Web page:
New Tool To Better Distinguish Cancerous Tissues From Normal Tissues
Around 40 percent of patients undergoing a breast cancer surgery require additional operations because surgeons fail to remove all the cancerous tissue for the first time. Now, researchers have come up with a new tool that will help researchers identify and distinguish cancerous breast tissue from normal tissue.
The tool, dubbed DESI mass spectrometry imaging (or Desorption ElectroSpray Ionization mass spectrometry imaging), works by turning molecules into electrically charged versions of themselves, called ions, so that the can be identified by their mass.
The tool then analyzes the mass of the ions and the contents of a tissue sample is analyzed.
"Our findings demonstrate the feasibility of classifying cancerous and normal breast tissues using DESI mass spectrometry imaging," said Nathalie Agar, PhD, director of the Surgical Molecular Imaging Laboratory, BWH Departments of Neurosurgery and Radiology, senior study author. "The results may help us to move forward in improving this method so that surgeons can use it to rapidly detect residual cancer tissue during breast cancer surgery, hopefully decreasing the need for multiple operations."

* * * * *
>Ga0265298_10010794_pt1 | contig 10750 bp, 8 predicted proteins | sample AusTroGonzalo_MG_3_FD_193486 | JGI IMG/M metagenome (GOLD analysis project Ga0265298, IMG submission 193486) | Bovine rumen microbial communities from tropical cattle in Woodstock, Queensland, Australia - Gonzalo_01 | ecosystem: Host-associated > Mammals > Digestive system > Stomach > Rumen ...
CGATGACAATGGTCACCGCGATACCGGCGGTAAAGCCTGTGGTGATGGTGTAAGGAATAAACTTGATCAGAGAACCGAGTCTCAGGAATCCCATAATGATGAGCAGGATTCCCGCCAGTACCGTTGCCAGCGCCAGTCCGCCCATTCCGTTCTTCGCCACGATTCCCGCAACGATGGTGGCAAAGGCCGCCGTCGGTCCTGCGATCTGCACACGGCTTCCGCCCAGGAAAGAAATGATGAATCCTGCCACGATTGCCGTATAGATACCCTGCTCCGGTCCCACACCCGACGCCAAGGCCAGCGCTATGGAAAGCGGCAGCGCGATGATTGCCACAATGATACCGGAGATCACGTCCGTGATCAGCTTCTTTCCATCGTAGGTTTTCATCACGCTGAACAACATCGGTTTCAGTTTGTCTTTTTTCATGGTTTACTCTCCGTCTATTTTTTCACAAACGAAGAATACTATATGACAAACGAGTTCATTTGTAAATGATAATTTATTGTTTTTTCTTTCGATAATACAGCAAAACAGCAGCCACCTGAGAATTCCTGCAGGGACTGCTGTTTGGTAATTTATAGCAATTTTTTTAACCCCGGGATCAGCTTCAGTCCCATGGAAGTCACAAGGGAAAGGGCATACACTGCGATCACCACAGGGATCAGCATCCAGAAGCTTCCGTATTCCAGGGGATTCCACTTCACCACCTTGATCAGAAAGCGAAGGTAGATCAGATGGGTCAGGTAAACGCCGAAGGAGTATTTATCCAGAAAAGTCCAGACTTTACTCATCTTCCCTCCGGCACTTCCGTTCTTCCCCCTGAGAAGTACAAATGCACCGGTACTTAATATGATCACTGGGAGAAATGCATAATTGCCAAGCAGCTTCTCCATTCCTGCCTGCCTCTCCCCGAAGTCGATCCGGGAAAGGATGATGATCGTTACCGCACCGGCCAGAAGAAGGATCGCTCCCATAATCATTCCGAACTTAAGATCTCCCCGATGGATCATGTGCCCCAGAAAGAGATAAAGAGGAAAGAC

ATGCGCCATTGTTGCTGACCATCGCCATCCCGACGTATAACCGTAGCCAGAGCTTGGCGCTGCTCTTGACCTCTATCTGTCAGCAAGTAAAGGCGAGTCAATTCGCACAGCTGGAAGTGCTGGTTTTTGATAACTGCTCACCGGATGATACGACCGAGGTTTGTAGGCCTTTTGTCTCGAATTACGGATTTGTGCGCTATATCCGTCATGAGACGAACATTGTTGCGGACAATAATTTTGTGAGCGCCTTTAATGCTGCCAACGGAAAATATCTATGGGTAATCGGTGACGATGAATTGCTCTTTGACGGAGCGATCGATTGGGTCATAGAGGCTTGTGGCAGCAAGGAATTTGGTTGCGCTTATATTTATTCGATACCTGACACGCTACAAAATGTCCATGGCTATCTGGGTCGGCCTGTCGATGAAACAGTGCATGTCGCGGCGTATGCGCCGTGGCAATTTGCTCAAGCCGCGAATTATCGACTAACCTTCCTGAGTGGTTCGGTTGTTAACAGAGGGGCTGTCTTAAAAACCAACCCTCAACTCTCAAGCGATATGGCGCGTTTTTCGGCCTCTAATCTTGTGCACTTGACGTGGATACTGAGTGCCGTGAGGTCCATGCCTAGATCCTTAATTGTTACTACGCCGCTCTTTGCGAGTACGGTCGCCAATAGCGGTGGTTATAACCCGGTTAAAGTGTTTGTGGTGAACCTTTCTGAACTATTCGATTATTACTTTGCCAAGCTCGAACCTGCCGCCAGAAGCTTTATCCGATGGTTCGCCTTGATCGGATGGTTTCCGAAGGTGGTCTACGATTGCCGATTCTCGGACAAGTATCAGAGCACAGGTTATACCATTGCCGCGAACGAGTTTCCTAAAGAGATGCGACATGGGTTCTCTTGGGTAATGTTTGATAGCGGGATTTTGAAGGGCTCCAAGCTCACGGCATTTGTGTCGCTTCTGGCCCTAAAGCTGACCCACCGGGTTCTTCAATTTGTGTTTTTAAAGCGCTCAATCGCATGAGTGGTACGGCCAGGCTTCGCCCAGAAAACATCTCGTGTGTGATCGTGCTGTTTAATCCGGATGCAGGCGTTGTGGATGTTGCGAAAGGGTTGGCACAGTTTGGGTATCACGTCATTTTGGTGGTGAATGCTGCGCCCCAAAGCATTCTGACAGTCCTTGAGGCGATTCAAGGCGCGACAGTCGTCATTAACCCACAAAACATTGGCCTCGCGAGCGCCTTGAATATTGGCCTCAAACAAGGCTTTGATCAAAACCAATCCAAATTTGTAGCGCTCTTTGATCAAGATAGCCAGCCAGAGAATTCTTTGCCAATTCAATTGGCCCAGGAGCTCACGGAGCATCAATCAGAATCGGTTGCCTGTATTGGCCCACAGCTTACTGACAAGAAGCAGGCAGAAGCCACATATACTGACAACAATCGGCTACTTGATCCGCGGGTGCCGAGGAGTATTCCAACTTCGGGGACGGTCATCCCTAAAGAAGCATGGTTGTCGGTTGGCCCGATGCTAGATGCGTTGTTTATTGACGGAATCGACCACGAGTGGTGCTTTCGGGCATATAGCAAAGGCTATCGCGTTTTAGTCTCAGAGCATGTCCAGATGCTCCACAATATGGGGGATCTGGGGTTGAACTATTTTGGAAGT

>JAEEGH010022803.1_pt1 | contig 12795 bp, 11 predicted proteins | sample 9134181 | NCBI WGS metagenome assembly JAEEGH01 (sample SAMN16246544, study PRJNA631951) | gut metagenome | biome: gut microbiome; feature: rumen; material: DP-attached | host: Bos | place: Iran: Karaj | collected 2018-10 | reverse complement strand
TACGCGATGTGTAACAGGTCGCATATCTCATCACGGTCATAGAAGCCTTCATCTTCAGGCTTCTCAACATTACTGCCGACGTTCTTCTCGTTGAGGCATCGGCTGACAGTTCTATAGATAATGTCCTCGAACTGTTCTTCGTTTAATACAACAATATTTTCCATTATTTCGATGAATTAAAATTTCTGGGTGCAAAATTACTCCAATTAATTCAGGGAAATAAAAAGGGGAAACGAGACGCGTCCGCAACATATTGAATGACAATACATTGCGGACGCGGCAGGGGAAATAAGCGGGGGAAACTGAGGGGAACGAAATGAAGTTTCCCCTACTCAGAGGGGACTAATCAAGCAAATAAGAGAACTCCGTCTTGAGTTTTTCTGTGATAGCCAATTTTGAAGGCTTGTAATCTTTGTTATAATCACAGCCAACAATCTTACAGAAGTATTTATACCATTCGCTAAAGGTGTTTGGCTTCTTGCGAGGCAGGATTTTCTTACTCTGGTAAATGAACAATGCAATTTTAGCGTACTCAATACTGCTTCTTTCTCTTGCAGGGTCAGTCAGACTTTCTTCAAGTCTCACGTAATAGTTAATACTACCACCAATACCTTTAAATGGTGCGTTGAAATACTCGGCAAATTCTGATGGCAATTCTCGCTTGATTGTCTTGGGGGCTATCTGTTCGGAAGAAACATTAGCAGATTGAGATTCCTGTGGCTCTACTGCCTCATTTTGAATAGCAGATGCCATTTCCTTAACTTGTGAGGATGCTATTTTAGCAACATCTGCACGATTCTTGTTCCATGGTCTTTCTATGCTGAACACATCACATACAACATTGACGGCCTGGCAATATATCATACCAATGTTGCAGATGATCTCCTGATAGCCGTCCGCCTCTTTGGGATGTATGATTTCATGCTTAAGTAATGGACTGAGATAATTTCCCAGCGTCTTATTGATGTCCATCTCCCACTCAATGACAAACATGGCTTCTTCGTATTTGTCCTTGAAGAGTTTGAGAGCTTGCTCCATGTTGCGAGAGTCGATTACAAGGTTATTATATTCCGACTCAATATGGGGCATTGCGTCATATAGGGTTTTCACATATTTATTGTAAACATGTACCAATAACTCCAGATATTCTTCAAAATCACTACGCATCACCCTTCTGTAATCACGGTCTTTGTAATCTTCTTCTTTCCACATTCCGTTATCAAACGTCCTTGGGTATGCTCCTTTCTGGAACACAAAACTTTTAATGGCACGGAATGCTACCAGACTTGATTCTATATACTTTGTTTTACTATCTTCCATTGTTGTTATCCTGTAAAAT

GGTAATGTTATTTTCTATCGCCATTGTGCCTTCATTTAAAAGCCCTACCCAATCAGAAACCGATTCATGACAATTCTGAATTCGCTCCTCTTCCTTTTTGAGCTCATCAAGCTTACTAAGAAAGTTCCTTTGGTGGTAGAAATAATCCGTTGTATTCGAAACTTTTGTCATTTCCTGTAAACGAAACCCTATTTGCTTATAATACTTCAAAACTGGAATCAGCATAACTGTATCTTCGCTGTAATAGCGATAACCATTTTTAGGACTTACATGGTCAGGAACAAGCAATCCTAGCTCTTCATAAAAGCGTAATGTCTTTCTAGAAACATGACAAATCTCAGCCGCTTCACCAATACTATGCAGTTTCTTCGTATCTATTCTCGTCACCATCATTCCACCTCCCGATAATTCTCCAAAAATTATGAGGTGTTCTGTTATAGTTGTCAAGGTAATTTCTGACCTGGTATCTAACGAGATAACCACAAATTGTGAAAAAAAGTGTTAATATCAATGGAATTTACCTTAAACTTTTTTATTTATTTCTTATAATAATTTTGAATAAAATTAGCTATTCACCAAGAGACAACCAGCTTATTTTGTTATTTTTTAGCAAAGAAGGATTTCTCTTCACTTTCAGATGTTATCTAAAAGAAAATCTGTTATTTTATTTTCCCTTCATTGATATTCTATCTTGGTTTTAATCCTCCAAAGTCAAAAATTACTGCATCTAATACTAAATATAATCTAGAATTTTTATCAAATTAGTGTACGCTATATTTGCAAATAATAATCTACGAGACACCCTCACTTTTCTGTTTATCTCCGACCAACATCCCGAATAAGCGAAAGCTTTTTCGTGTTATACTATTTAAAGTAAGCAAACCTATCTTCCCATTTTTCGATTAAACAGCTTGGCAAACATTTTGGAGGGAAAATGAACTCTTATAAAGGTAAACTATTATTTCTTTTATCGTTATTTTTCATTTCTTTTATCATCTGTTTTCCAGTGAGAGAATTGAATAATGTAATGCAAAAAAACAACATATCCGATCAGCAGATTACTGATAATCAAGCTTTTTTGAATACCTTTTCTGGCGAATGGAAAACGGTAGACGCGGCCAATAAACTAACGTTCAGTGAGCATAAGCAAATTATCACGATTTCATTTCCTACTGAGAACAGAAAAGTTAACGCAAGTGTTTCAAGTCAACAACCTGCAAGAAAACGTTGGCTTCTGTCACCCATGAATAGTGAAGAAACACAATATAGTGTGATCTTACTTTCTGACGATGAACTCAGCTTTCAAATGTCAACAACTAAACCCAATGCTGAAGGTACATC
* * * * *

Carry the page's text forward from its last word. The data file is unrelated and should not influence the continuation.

The study also noted that several fatty acids, such as oleic acid, were more abundant in breast cancer tissue compared to normal tissue.
The tool has been described in the journal Proceedings of the National Academy of Sciences.